Charges of nepotism flooded the internet after it was confirmed that Malia Obama got internships with Steven Spielberg’s Extant and Lena Durham’s Girls. Ray Romano’s son is a production assistant on Jimmy Kimmel live. Brooklyn Beckham’s Burberry gig is still considered a travesty amongst older professional photographers. And the Smiths. And the Kardashians. THE KARDASHIANS. Throw in a few well known Nigerian names and you get the full picture. Nepotism in its purest form is seemingly disgusting and can invoke extreme reactions. On a scale of (1) Resentment to (10) Revolution, I think we’re pretty much close to number 10.
Very recently, I was drawn to a finance career article on a 22 year old half Italian model who got an internship with Goldman Sachs. She was offered a graduate position at the end of her internship, which she rejected. She was registered with a modelling agency in London, had perfect eyebrows, and could speak 3 European Languages. She probably did not get the job on merit. No? Yes actually. She was going to graduate Magma cum Laude and could code. Built herself a lil’ website where she provided fashion and style content- (which was the reason why she rejected the offer). Her start up looked like a big deal. I couldn’t get a full grasp of what it was about but it looked like the FinTech for fashion and style. That kind of thing. This is not nepotism, I am trying to make a point about stereotypes.
I was sceptical about sending this to Bella Naija because I thought it would be met with little resistance, basically because the BN audience is considered to be “posh”. The target audience for this opinion piece are people like me- NOT posh and wealthy. The other option was, to put this up somewhere and watch people who did not read it comment “seen” and “take note”. It was a tough call, but this platform seemed like the most appropriate medium anyone would attempt to make the unemployed middle/lower class understand the dynamics of the concepts of “privilege” and “merit”. My mood as I am typing this is 5% sarcasm, 10% rant mode and 85% wake-up-and-splash-some-reality-into-your-face, aka lets-keep-it-real.
My thought process at the moment is based on the assumption that nepotism is not illegal. Apart from the fact that my knowledge of that part of the constitution is limited, I don’t think you will be taken seriously if you tell a person you want to sue for nepotism. You might get away with a case against actual discrimination, on religious or racial grounds but you won’t get much juice out of a class war case in court.
Can’t rich kids get juicy positions on merit too?
IJGBs in the house… Remember that Chinese girl in your class who was Givenchy and Prada bag rich (not Michael Kors rich), always tearing A+ in every coursework? The Rothschilds and Johnsons of the world are not smiling. Wendy Williams recently revealed her son is a straight A student. Notwithstanding, there is a stereotype that ALL rich Nigerian kids are playful olodos who don’t know zit because all their time spent in “school” was actually at Ibiza. Nigerians hate it when a stereotype is broken. It will be met with a lot resistance. A fine guy is gay because he won’t cheat on his girlfriend with you. A rich kid cannot know anything about pricing derivatives because they have had a seemingly perfect life.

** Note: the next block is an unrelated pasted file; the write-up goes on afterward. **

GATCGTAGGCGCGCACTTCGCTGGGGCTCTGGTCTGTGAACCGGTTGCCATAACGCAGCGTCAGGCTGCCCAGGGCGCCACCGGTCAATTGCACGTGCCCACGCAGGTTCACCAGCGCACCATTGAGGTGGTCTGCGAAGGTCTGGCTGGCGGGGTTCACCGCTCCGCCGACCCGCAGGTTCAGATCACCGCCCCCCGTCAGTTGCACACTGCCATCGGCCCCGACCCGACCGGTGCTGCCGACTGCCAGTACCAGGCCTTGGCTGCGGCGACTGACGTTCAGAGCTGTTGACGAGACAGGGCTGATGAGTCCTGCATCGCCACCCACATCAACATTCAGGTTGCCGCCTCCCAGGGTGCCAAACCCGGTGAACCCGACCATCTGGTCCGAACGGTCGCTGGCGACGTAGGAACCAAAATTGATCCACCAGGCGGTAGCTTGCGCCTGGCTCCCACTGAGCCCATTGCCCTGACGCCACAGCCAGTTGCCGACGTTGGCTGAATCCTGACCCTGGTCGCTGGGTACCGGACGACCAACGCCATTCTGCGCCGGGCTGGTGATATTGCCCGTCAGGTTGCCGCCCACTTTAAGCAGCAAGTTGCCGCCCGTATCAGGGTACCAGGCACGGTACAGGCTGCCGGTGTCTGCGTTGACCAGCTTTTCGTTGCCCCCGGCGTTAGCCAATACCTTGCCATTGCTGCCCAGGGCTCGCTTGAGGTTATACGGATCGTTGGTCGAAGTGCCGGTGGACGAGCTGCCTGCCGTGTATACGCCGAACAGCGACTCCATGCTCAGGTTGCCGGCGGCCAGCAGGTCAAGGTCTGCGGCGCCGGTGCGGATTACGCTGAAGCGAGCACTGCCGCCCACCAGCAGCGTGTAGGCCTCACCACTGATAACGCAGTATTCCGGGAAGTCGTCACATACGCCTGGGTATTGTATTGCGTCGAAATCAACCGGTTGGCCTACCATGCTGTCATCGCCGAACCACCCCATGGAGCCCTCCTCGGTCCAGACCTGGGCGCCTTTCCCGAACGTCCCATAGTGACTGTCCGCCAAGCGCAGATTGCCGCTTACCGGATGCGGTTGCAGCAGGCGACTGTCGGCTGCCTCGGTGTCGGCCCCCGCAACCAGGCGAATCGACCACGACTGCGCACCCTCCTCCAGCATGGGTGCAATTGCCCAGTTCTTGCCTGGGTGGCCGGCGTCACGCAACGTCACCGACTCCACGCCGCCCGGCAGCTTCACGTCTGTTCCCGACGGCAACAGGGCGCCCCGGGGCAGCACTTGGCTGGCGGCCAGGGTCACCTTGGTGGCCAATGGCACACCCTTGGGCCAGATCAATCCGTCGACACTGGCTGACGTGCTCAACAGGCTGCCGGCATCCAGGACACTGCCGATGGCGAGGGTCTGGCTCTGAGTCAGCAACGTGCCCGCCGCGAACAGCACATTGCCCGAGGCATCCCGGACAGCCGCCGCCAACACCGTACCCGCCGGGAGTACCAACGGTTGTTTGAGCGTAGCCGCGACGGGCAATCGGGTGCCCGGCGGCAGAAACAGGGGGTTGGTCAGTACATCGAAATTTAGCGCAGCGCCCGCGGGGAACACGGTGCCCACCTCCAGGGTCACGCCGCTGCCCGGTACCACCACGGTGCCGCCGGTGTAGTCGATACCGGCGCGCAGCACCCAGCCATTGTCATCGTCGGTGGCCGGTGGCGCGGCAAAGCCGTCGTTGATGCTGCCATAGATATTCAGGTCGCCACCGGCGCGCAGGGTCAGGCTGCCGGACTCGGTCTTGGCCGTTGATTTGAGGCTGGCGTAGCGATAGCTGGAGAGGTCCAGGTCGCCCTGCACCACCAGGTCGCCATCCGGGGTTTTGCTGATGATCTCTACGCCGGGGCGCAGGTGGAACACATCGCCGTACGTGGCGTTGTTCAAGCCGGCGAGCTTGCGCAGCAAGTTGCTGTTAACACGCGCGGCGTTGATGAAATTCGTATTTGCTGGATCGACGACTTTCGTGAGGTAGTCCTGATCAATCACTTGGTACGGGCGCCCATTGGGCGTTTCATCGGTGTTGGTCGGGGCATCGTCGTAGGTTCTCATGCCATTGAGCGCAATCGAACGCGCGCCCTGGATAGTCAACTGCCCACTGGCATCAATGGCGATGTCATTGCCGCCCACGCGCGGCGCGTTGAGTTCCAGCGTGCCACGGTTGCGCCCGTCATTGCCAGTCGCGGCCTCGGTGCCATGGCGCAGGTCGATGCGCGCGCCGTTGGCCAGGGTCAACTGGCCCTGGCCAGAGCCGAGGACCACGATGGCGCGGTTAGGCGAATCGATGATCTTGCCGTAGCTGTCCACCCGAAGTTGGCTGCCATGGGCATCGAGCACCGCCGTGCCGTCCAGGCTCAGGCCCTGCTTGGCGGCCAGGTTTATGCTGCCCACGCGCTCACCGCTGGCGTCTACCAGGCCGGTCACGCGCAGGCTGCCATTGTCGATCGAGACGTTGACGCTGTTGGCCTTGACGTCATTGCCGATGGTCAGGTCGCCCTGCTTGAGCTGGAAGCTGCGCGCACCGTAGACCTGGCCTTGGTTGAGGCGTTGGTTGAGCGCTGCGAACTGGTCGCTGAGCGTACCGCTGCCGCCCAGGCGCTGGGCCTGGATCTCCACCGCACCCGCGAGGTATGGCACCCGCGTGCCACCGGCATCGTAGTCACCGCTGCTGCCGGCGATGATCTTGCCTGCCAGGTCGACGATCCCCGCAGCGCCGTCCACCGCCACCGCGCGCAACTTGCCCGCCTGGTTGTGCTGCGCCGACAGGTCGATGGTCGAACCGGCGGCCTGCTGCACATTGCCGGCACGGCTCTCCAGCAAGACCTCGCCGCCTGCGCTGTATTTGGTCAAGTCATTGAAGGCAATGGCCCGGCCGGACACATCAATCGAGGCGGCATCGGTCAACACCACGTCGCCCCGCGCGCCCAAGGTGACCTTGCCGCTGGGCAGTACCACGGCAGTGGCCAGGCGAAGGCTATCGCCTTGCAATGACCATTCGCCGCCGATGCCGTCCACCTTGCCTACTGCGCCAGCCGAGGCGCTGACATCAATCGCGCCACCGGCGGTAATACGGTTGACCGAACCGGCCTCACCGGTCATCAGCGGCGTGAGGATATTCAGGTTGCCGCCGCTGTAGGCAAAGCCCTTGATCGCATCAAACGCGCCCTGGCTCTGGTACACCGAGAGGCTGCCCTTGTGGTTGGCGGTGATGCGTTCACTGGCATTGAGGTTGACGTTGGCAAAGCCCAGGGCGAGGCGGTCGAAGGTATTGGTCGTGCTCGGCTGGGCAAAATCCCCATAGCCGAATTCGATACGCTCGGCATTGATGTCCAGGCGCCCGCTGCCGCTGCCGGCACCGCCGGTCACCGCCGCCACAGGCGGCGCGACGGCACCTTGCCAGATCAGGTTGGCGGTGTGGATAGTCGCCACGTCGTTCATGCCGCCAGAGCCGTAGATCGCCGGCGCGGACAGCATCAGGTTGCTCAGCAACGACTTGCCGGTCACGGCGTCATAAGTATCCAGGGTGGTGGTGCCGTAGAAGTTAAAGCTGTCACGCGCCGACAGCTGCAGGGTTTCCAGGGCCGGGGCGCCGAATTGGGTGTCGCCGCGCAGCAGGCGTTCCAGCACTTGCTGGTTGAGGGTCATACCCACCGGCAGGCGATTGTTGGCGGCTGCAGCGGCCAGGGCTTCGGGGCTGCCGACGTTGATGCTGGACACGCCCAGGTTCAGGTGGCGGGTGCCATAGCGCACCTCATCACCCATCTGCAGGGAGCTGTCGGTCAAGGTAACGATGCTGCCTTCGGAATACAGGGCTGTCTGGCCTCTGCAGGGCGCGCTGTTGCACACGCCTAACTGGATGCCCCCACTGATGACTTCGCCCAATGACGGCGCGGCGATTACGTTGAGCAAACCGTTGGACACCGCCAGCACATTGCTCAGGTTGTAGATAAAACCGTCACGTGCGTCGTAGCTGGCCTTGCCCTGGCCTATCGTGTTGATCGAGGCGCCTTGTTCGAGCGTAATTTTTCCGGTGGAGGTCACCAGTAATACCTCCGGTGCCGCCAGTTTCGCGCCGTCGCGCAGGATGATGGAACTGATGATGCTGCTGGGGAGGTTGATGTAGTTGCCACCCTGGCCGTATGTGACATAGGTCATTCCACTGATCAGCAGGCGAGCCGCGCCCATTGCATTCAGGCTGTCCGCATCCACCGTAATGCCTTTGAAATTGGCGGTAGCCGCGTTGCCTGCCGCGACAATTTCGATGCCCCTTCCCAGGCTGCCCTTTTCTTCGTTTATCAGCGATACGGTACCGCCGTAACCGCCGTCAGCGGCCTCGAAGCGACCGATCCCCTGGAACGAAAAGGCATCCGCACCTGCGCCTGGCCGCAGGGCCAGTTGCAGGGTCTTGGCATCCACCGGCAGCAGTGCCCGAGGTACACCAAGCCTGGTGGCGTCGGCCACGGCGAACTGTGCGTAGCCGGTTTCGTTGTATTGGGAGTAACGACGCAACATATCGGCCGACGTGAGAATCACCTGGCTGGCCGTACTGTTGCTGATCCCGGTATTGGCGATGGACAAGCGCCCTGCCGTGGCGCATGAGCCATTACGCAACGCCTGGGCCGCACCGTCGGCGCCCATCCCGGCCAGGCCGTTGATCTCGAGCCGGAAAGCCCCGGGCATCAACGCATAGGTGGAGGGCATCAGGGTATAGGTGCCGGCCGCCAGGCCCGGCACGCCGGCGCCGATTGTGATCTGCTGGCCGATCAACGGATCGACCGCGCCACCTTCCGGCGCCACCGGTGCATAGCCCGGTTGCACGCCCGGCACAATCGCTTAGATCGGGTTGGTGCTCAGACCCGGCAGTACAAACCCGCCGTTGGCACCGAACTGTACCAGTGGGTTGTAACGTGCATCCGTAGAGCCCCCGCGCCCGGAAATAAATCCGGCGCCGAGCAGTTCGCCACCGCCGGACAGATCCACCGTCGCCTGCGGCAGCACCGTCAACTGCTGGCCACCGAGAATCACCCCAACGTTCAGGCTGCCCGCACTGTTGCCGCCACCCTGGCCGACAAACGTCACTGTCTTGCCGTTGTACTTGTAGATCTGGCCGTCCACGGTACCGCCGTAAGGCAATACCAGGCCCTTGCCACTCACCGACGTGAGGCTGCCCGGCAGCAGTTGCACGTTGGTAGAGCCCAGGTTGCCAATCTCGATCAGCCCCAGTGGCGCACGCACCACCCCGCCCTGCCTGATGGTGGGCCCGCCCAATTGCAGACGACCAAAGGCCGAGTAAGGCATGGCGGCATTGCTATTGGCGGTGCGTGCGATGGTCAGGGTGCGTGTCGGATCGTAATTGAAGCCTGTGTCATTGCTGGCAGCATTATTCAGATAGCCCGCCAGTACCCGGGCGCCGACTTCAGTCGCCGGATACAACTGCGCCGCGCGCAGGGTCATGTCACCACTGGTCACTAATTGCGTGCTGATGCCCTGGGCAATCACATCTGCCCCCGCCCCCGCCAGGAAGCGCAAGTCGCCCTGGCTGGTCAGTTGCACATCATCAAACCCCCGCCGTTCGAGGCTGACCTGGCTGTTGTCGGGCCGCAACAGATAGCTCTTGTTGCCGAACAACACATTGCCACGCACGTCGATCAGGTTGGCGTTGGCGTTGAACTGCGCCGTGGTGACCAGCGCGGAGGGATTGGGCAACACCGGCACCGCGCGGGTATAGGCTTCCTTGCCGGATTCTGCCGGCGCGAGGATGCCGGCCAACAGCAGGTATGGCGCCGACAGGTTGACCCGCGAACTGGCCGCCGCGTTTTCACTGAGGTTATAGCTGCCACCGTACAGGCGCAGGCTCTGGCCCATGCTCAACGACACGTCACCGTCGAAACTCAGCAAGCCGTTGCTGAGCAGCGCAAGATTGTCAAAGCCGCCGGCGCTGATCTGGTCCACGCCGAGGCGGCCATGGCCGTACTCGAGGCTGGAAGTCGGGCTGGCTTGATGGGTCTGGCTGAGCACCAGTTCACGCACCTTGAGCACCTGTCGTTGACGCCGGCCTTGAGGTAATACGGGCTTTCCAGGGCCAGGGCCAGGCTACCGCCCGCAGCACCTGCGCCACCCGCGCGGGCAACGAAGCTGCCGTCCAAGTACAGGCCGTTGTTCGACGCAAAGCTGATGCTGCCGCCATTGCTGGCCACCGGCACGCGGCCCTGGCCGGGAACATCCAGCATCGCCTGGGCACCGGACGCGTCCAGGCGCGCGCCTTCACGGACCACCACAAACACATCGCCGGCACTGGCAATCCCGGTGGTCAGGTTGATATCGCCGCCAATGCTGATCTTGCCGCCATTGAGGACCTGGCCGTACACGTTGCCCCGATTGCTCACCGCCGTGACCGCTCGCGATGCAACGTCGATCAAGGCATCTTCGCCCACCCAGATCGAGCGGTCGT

I understand that there will always be exceptions. Exceptions like; if one of the illegal hires was actually a 3rd class student from Uniabuja. In this case, I would volunteer as tribute to pull a Kanye West. Aka, grab the mic from the MC, sit on a speaker and chant “we wee not takeet”. But what hope do talented, middle class kids whose parents cannot pull strings, have? This is a real question. I actually want to know the answer to this question. I’ll wait. A revolution?
Based on 20 million unemployed graduates, (all of) who want to work with CBN, let’s also assume some other 10 million people hate their jobs and want to try their luck at an assessment centre. That would increase the prospective applicants to 30 million. They want to make it public and as transparent as possible, so 120 vacancies are advertised at Jobberman. What kind of logistics can support this magnitude of applicants?
To scale down the number of applicants, perhaps it would help to invite only exceptional students. Like 1st class graduates?
We can start by uploading that Nigerian 1st class student’s project into TurnitIn for fun. Okay let’s not. For clarity sake, TurnitIn is an online service that lights up your essay like a Christmas tree in places you lift any part of a published work, verbatim.
We can develop something from the NIS tragedy. For every 4000 vacancies, 20 people will die. That’s 0.5%. Someone (1 person) might die for 120 vacancies, provided the number of applicants that turn up on the assessment day don’t exceed 6.5 million nationwide.
Are we making #Illegalhires too much of a big deal?
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